Global Gene Therapy Clinical Trial for

Fanconi Anemia

Now Enrolling Patients

Learn more at clinicaltrials.gov

What is Fanconi anemia (FA)?

FA is a rare genetic disorder affecting DNA repair. Approximately two-thirds of FA cases are caused by genetic defects in the FANCA gene, which results in the FA subtype known as FA Complementation Group A (FA-A). FA patients may develop bone marrow failure (very low blood counts), cancers of the blood or other cancers.

How does this investigational gene therapy work?

Blood stem cells collected from an FA-A patient are genetically modified to introduce an intact copy of the FANCA gene using a virus that has been changed in the laboratory so that it cannot grow or spread to cause an infection. The genetically modified cells are then returned back into the patient.

Who is eligible to participate in the gene therapy clinical trial?

FA-A patients ages 1 through 12, who have not developed severe bone marrow failure, do not have an HLA-matched sibling donor for bone marrow transplant, and are not receiving other experimental therapies.

What does participation in the FA-A gene therapy clinical trial involve?

Before a patient begins the study, a patient will have to have several tests to determine whether he or she is eligible to join the trial. These tests can take up to 1 month to complete.

After the doctors conducting the study confirm that a patient is eligible for the trial, participating in the study will involve:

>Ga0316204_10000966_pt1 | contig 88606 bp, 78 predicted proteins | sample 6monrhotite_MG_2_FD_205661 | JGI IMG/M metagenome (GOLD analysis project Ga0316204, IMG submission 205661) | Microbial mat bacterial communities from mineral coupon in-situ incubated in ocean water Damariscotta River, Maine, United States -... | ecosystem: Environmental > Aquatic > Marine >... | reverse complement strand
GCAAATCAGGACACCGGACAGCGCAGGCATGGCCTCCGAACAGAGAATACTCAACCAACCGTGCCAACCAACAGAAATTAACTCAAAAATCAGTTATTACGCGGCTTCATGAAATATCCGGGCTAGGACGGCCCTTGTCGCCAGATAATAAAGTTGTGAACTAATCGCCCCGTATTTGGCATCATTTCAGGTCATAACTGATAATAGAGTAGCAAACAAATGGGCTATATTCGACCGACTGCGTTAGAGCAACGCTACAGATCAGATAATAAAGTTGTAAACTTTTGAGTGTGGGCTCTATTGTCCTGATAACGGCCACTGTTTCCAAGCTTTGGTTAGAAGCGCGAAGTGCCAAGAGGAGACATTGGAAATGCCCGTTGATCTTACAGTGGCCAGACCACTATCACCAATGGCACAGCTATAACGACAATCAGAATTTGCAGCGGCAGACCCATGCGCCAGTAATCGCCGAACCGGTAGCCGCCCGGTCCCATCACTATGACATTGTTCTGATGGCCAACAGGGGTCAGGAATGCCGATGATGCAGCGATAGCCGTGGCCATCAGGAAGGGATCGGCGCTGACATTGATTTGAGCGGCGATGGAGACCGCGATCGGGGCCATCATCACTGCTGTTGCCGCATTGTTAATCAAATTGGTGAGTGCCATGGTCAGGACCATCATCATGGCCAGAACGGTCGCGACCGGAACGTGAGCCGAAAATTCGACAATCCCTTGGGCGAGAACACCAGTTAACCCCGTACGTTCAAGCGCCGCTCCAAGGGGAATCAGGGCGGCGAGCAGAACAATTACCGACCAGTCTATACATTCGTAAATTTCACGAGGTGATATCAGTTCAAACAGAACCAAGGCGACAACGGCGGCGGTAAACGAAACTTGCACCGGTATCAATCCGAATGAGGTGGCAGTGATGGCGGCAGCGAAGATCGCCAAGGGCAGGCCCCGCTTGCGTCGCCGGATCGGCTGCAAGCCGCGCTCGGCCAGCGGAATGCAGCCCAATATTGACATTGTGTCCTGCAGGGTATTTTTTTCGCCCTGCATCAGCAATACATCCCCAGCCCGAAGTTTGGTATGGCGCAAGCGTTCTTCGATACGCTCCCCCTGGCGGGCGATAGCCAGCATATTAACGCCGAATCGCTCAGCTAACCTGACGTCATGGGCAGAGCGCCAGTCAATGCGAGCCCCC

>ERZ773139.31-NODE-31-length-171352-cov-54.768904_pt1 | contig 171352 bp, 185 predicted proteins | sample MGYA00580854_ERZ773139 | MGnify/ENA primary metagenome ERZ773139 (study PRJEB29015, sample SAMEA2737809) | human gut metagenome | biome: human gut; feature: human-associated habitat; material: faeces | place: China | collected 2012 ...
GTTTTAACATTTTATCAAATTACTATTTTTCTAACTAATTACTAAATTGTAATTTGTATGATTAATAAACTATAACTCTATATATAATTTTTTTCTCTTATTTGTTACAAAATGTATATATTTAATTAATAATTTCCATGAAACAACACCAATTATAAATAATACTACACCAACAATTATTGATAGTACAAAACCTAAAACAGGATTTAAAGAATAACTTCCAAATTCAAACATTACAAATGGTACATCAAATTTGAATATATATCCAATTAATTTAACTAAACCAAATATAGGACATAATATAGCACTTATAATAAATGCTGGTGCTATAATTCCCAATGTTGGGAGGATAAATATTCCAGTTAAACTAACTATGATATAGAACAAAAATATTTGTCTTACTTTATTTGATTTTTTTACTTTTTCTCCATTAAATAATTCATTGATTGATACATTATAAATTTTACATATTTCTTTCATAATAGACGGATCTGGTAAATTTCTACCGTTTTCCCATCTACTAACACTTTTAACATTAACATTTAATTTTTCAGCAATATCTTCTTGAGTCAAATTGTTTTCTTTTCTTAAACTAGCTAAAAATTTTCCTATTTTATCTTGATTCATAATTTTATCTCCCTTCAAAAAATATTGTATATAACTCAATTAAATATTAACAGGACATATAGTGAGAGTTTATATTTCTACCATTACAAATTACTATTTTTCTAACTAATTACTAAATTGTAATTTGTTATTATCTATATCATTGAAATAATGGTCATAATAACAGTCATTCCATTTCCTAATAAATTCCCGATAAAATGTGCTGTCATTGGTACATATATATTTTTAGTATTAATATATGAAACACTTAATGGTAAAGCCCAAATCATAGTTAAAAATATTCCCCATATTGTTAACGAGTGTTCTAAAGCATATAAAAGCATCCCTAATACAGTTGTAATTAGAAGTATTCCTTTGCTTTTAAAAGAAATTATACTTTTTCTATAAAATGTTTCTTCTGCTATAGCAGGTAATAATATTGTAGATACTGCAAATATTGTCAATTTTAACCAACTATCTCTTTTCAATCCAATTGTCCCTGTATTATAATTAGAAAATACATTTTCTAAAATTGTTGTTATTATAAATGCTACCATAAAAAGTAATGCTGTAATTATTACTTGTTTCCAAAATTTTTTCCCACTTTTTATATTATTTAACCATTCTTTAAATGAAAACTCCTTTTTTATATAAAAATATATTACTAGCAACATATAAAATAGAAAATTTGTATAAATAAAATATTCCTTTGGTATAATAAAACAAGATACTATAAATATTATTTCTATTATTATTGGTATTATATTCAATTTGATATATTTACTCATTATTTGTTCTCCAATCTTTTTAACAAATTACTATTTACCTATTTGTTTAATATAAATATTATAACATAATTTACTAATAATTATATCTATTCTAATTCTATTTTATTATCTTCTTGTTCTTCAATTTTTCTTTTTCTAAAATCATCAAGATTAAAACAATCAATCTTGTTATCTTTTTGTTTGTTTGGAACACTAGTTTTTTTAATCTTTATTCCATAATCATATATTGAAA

• Stem Cell Collection: Stem cells have the potential to make different blood cells in the body. Patients will receive medications that make stem cells in their bone marrow enter the blood, where they will be collected from the patient’s vein (most likely using a large, temporary catheter) during a procedure called apheresis.
  • Infusion of Genetically Modified Stem Cells (the Investigational Gene Therapy): The patient’s stem cells will be genetically modified in a laboratory to introduce the intact copy of the FANCA gene. The patient will then receive an infusion of the gene-modified cells through the intravenous catheter. There is no conditioning chemotherapy before the infusion.
  • Follow-up after Administration of the Investigational Gene Therapy: Patients will need to return for follow-up visits, including blood and bone marrow tests, over the next 3 years.  In addition, patients will have long-term follow-up with their home physician approximately 1-2 times per year for another 12 years.

How much will it cost to participate in the trial?

Financial support, including travel arrangements and housing accommodations for patients and a family member, both for the treatment and follow-up visits, will be provided.